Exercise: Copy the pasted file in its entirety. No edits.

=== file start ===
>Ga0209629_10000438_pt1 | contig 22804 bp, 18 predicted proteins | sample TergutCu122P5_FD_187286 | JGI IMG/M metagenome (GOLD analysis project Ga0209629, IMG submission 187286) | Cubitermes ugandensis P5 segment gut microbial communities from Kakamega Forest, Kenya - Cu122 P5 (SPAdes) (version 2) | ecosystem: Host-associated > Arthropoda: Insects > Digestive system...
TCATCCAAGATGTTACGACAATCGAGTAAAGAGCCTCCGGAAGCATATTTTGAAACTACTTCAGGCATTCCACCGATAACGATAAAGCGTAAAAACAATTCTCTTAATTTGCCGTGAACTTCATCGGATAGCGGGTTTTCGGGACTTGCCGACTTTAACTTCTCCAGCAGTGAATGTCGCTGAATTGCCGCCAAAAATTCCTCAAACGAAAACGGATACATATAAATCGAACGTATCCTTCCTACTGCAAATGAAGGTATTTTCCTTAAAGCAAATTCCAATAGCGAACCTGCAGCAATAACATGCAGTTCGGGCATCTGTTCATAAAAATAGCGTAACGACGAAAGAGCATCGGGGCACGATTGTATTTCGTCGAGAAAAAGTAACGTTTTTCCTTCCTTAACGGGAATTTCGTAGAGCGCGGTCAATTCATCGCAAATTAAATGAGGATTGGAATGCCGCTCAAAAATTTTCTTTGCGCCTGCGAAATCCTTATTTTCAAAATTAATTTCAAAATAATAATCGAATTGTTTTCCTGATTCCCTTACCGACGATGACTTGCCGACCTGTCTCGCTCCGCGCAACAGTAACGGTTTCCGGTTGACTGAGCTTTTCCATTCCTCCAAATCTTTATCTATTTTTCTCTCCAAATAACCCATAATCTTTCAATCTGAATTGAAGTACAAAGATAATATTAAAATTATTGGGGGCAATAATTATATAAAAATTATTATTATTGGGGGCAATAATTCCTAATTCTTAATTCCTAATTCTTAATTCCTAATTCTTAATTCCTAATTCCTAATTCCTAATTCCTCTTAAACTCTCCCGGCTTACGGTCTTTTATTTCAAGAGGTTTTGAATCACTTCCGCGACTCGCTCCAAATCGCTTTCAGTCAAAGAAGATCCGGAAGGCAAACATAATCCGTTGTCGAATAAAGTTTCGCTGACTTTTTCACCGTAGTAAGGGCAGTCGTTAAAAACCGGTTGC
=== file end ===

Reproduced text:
>Ga0209629_10000438_pt1 | contig 22804 bp, 18 predicted proteins | sample TergutCu122P5_FD_187286 | JGI IMG/M metagenome (GOLD analysis project Ga0209629, IMG submission 187286) | Cubitermes ugandensis P5 segment gut microbial communities from Kakamega Forest, Kenya - Cu122 P5 (SPAdes) (version 2) | ecosystem: Host-associated > Arthropoda: Insects > Digestive system...
TCATCCAAGATGTTACGACAATCGAGTAAAGAGCCTCCGGAAGCATATTTTGAAACTACTTCAGGCATTCCACCGATAACGATAAAGCGTAAAAACAATTCTCTTAATTTGCCGTGAACTTCATCGGATAGCGGGTTTTCGGGACTTGCCGACTTTAACTTCTCCAGCAGTGAATGTCGCTGAATTGCCGCCAAAAATTCCTCAAACGAAAACGGATACATATAAATCGAACGTATCCTTCCTACTGCAAATGAAGGTATTTTCCTTAAAGCAAATTCCAATAGCGAACCTGCAGCAATAACATGCAGTTCGGGCATCTGTTCATAAAAATAGCGTAACGACGAAAGAGCATCGGGGCACGATTGTATTTCGTCGAGAAAAAGTAACGTTTTTCCTTCCTTAACGGGAATTTCGTAGAGCGCGGTCAATTCATCGCAAATTAAATGAGGATTGGAATGCCGCTCAAAAATTTTCTTTGCGCCTGCGAAATCCTTATTTTCAAAATTAATTTCAAAATAATAATCGAATTGTTTTCCTGATTCCCTTACCGACGATGACTTGCCGACCTGTCTCGCTCCGCGCAACAGTAACGGTTTCCGGTTGACTGAGCTTTTCCATTCCTCCAAATCTTTATCTATTTTTCTCTCCAAATAACCCATAATCTTTCAATCTGAATTGAAGTACAAAGATAATATTAAAATTATTGGGGGCAATAATTATATAAAAATTATTATTATTGGGGGCAATAATTCCTAATTCTTAATTCCTAATTCTTAATTCCTAATTCTTAATTCCTAATTCCTAATTCCTAATTCCTCTTAAACTCTCCCGGCTTACGGTCTTTTATTTCAAGAGGTTTTGAATCACTTCCGCGACTCGCTCCAAATCGCTTTCAGTCAAAGAAGATCCGGAAGGCAAACATAATCCGTTGTCGAATAAAGTTTCGCTGACTTTTTCACCGTAGTAAGGGCAGTCGTTAAAAACCGGTTGC